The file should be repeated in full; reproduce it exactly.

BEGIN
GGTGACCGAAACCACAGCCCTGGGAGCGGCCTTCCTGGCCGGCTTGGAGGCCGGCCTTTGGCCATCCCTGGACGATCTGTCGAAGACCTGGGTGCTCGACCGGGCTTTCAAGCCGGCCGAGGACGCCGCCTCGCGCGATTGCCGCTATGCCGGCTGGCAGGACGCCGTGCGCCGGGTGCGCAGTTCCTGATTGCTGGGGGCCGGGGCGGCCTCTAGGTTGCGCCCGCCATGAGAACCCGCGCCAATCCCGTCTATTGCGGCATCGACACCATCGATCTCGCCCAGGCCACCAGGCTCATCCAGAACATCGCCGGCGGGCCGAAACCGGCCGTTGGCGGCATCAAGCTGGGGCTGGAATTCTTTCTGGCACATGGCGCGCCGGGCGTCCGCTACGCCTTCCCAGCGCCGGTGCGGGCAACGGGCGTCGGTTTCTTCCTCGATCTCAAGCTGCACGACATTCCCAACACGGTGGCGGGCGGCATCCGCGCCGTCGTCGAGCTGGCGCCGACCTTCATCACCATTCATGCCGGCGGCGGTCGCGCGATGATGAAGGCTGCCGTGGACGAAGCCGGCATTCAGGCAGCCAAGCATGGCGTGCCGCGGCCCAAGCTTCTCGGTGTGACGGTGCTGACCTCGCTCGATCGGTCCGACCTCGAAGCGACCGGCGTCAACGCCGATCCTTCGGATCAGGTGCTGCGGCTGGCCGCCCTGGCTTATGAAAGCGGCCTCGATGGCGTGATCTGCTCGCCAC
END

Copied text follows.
GGTGACCGAAACCACAGCCCTGGGAGCGGCCTTCCTGGCCGGCTTGGAGGCCGGCCTTTGGCCATCCCTGGACGATCTGTCGAAGACCTGGGTGCTCGACCGGGCTTTCAAGCCGGCCGAGGACGCCGCCTCGCGCGATTGCCGCTATGCCGGCTGGCAGGACGCCGTGCGCCGGGTGCGCAGTTCCTGATTGCTGGGGGCCGGGGCGGCCTCTAGGTTGCGCCCGCCATGAGAACCCGCGCCAATCCCGTCTATTGCGGCATCGACACCATCGATCTCGCCCAGGCCACCAGGCTCATCCAGAACATCGCCGGCGGGCCGAAACCGGCCGTTGGCGGCATCAAGCTGGGGCTGGAATTCTTTCTGGCACATGGCGCGCCGGGCGTCCGCTACGCCTTCCCAGCGCCGGTGCGGGCAACGGGCGTCGGTTTCTTCCTCGATCTCAAGCTGCACGACATTCCCAACACGGTGGCGGGCGGCATCCGCGCCGTCGTCGAGCTGGCGCCGACCTTCATCACCATTCATGCCGGCGGCGGTCGCGCGATGATGAAGGCTGCCGTGGACGAAGCCGGCATTCAGGCAGCCAAGCATGGCGTGCCGCGGCCCAAGCTTCTCGGTGTGACGGTGCTGACCTCGCTCGATCGGTCCGACCTCGAAGCGACCGGCGTCAACGCCGATCCTTCGGATCAGGTGCTGCGGCTGGCCGCCCTGGCTTATGAAAGCGGCCTCGATGGCGTGATCTGCTCGCCAC